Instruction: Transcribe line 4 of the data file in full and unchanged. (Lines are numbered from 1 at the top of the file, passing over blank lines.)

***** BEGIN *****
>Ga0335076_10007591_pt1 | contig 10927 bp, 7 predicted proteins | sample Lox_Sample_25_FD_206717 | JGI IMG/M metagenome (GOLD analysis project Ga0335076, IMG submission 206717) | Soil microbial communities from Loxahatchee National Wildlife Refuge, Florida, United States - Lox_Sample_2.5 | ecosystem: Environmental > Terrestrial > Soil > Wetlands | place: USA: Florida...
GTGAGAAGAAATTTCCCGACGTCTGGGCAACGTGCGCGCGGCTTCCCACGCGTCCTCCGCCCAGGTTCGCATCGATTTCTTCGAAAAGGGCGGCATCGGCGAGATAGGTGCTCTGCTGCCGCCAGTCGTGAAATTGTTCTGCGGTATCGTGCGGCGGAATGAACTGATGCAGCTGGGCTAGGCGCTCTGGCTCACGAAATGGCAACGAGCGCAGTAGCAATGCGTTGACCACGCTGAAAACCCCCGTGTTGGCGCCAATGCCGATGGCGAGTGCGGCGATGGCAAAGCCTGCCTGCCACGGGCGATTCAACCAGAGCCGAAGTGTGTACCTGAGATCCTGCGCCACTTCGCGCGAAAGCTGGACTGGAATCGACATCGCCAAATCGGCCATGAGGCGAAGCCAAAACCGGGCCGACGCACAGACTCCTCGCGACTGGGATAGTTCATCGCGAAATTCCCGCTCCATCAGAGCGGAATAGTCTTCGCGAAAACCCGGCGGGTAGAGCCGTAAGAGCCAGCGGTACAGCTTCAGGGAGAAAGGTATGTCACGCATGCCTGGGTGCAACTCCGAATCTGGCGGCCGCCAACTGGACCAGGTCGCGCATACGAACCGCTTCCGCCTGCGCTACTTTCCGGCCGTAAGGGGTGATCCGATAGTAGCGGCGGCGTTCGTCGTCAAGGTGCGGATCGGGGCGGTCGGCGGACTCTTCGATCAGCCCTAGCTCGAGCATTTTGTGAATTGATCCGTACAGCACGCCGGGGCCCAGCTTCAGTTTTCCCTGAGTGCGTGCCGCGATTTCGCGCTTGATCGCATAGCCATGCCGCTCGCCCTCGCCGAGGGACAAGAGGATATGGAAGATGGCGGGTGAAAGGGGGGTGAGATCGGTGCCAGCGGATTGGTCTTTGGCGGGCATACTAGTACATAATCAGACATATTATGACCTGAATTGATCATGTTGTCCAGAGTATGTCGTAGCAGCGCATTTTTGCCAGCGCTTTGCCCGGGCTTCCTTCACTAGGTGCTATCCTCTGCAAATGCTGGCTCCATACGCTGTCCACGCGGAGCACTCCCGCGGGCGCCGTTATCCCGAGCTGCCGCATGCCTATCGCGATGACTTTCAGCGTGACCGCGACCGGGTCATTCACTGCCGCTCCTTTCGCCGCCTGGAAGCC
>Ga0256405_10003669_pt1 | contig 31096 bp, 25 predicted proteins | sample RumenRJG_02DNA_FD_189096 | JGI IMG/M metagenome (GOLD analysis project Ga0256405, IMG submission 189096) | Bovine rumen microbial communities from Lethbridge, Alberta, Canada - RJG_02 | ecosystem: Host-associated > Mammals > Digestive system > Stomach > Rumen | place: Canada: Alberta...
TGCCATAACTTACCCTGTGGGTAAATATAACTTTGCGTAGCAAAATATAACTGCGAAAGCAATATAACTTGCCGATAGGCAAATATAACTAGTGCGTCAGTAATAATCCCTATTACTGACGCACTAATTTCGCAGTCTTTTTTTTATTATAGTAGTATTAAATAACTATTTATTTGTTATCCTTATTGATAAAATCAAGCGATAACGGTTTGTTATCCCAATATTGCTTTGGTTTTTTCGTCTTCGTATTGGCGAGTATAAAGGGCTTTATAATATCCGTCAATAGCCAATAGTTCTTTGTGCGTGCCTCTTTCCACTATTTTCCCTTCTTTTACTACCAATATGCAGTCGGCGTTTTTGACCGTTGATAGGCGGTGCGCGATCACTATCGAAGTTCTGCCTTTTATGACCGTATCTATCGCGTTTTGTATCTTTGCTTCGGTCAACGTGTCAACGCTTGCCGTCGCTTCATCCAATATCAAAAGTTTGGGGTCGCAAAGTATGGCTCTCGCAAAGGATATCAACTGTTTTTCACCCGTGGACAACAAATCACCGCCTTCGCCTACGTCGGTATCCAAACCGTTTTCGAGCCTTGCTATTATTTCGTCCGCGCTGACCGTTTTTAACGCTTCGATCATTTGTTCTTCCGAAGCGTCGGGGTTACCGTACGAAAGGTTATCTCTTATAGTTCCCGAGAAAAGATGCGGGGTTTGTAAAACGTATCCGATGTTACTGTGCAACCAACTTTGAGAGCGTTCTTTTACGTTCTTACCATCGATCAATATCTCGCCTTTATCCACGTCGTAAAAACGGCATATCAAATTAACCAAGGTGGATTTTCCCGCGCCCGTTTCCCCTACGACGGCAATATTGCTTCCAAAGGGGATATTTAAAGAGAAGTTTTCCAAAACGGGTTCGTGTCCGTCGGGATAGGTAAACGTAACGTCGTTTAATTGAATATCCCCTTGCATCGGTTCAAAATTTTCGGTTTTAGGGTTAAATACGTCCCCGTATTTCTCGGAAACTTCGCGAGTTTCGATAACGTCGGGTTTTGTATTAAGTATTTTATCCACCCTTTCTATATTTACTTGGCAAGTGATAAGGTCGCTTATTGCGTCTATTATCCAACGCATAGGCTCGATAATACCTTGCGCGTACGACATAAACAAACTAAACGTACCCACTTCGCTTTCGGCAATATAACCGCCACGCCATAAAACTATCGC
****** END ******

TGCCATAACTTACCCTGTGGGTAAATATAACTTTGCGTAGCAAAATATAACTGCGAAAGCAATATAACTTGCCGATAGGCAAATATAACTAGTGCGTCAGTAATAATCCCTATTACTGACGCACTAATTTCGCAGTCTTTTTTTTATTATAGTAGTATTAAATAACTATTTATTTGTTATCCTTATTGATAAAATCAAGCGATAACGGTTTGTTATCCCAATATTGCTTTGGTTTTTTCGTCTTCGTATTGGCGAGTATAAAGGGCTTTATAATATCCGTCAATAGCCAATAGTTCTTTGTGCGTGCCTCTTTCCACTATTTTCCCTTCTTTTACTACCAATATGCAGTCGGCGTTTTTGACCGTTGATAGGCGGTGCGCGATCACTATCGAAGTTCTGCCTTTTATGACCGTATCTATCGCGTTTTGTATCTTTGCTTCGGTCAACGTGTCAACGCTTGCCGTCGCTTCATCCAATATCAAAAGTTTGGGGTCGCAAAGTATGGCTCTCGCAAAGGATATCAACTGTTTTTCACCCGTGGACAACAAATCACCGCCTTCGCCTACGTCGGTATCCAAACCGTTTTCGAGCCTTGCTATTATTTCGTCCGCGCTGACCGTTTTTAACGCTTCGATCATTTGTTCTTCCGAAGCGTCGGGGTTACCGTACGAAAGGTTATCTCTTATAGTTCCCGAGAAAAGATGCGGGGTTTGTAAAACGTATCCGATGTTACTGTGCAACCAACTTTGAGAGCGTTCTTTTACGTTCTTACCATCGATCAATATCTCGCCTTTATCCACGTCGTAAAAACGGCATATCAAATTAACCAAGGTGGATTTTCCCGCGCCCGTTTCCCCTACGACGGCAATATTGCTTCCAAAGGGGATATTTAAAGAGAAGTTTTCCAAAACGGGTTCGTGTCCGTCGGGATAGGTAAACGTAACGTCGTTTAATTGAATATCCCCTTGCATCGGTTCAAAATTTTCGGTTTTAGGGTTAAATACGTCCCCGTATTTCTCGGAAACTTCGCGAGTTTCGATAACGTCGGGTTTTGTATTAAGTATTTTATCCACCCTTTCTATATTTACTTGGCAAGTGATAAGGTCGCTTATTGCGTCTATTATCCAACGCATAGGCTCGATAATACCTTGCGCGTACGACATAAACAAACTAAACGTACCCACTTCGCTTTCGGCAATATAACCGCCACGCCATAAAACTATCGC